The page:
By Dr Donna McDonald, Convenor of the Disability Studies Program, School of Human Services and Social Work

A Las Vegas-style billboard with flashing neon bulbs spelling out my name and beaming my photo greeted me at the entrance of Universiti Malaysia Sarawak (UNIMAS), Kuching, Sarawak, when I arrived on 7 November to deliver a day-long series of seminars on disability services, disability rights and inclusive research from social work academics, students, representatives of local disability service providers and parents of disabled sons and daughters.

Associate Professor How Kee Ling, Director of the Centre of Excellence in Disability Studies, (UNIMAS), and author of “Indigenising Social Work: Research and Practice in Sarawak” organised the Kuching seminar following her visit to Brisbane in October where she delivered a keynote address on disability research at a social work symposium hosted by the University of Queensland. In her Brisbane presentation, Dr Ling spoke about the urban/rural divide in health services in Malaysia, thus drawing parallels with the Australian experience of difficulties in the equitable delivery of health services.

Dr Ling also observed that disabilities are conceptualised and understood very differently among the diverse cultural groups in Malaysia, which comprise two regions –Peninsula Malaysia, and Sabah and Sarawak located in the Borneo Island–and which have a population of 28.25 million people comprising Malays, Chinese, Indian, the indigenous groups Iban, Bidayuh; some 26 other groups in Sarawak, the Kadazan-Dusuns & Bajaus and many other smaller groups in Sabah.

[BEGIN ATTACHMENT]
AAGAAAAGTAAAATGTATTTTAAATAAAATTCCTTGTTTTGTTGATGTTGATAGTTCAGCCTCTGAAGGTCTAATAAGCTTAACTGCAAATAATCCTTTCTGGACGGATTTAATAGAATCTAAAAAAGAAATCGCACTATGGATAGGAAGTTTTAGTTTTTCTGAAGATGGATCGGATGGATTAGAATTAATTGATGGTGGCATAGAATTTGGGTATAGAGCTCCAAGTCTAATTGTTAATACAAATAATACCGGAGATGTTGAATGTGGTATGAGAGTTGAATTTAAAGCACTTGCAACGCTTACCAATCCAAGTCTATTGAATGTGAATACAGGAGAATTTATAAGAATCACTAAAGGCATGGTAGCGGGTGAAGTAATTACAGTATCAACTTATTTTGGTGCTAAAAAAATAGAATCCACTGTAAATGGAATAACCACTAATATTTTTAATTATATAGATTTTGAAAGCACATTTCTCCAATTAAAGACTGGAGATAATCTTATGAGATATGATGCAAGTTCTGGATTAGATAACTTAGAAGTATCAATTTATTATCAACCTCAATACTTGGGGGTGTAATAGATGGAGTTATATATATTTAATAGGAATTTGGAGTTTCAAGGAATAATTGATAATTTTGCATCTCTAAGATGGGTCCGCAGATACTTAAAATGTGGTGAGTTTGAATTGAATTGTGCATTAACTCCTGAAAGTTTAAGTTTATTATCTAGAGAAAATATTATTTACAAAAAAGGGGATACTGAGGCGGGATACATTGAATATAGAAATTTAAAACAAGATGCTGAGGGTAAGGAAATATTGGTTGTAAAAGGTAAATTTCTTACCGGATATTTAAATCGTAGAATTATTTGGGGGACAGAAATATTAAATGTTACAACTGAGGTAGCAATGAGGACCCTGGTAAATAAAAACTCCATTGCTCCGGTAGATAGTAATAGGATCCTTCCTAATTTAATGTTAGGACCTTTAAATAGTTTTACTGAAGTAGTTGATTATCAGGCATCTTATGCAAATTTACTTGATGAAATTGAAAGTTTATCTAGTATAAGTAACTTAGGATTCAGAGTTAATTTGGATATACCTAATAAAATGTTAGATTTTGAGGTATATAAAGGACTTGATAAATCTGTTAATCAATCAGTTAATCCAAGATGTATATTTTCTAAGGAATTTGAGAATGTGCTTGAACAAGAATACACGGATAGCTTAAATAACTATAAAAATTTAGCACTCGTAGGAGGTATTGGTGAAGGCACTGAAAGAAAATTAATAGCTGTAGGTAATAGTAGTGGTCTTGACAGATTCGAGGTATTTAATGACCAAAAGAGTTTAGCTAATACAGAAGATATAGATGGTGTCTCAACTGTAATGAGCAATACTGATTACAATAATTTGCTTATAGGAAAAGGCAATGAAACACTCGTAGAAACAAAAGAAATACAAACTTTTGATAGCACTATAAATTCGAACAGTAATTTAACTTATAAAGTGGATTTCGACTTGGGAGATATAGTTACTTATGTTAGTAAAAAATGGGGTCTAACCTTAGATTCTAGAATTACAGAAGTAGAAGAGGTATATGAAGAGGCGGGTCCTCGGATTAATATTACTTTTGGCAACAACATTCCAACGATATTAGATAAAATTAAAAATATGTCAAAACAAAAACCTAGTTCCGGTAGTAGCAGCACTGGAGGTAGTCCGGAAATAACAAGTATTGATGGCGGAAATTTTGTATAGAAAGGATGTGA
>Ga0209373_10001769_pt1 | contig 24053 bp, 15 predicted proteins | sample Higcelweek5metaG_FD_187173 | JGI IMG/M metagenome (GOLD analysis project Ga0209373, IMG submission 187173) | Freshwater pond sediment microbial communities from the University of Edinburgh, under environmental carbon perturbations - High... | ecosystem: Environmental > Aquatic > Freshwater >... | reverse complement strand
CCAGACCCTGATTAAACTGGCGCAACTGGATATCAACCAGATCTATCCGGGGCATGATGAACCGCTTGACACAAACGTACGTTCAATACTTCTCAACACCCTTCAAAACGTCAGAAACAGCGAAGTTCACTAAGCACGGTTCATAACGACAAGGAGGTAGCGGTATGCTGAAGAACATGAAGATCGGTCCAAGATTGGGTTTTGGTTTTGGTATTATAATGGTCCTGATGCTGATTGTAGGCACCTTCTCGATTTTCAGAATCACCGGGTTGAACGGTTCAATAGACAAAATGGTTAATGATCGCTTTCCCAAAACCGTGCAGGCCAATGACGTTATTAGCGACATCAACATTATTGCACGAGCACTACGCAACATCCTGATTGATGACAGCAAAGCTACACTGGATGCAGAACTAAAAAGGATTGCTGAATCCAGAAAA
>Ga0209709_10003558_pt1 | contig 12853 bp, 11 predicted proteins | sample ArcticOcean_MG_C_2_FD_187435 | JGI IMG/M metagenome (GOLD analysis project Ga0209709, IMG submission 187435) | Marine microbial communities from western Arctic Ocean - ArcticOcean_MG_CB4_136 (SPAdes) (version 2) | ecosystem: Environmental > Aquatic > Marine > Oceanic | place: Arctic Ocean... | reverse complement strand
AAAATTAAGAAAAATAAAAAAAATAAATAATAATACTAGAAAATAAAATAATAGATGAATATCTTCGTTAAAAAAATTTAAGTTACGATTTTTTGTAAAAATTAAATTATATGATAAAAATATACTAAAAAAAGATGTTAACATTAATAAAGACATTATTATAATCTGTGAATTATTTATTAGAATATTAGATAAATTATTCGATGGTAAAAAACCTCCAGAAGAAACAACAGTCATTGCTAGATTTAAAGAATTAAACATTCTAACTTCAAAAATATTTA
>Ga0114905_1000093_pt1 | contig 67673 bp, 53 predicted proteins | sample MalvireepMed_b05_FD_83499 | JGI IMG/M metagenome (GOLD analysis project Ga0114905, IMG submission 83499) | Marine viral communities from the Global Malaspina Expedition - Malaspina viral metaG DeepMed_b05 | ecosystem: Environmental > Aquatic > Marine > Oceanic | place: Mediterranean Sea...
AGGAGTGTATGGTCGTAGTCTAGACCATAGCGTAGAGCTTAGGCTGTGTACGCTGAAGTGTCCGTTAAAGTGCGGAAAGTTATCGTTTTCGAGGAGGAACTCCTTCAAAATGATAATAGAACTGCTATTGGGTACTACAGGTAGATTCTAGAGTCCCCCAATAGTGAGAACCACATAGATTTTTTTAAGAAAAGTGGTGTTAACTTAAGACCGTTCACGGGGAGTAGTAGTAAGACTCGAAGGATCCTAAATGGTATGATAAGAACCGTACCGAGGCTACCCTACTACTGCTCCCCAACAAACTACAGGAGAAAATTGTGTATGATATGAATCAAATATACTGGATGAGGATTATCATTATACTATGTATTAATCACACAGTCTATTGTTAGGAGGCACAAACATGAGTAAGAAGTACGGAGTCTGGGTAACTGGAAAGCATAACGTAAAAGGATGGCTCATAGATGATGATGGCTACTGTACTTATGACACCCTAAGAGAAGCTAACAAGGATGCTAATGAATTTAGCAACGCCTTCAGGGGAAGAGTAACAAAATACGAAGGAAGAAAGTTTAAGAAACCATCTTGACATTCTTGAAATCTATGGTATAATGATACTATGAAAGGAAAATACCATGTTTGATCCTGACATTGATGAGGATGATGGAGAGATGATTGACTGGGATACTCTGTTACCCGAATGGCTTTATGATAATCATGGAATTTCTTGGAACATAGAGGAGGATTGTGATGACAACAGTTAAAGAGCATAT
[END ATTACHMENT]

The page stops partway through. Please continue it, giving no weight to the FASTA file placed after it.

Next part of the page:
Such culturally diverse approaches to disability also arise in Australia within our multicultural society and among remote Indigenous communities where other pressing priorities such as education and housing claim their attention ahead of disabilities. Consequently, on learning about my role as the convenor of disability studies in the School of Human Services and Social Work, Dr Ling invited me to Kuching to speak about Australian perspectives on disability.

Australian and Malaysian comparisons

The exuberant welcome in Kuching set the tone for the day during which the audience asked perceptive questions drawing out the comparisons between my Australian experiences with the local Malaysian experiences. One scholar who is blind challenged me on my discussion of the rise of the disability rights movement in the USA and Australia. “That’s fine in liberal democratic societies, but how do we make it happen here in Malaysia?” he asked.

Malaysia is a federal constitutional elective monarchy comprising thirteen states and three federal territories overseen by an elected king as head of state and an elected prime minister as head of government. While it is essential to be mindful of the implications of the different political systems, the Malaysian parents’ personal stories evoked the universality of loving pride in the achievements of their disabled sons and daughters in the wake of family struggle and hardships.

Associate Professor Ling and I will build on our partnership to improve the quality of lives of people with disability in our respective countries by continuing our exchange of experiences and identifying potential joint research projects. This is consistent with Griffith’s Asia Strategy and with the Federal Government’s Asian Century policy.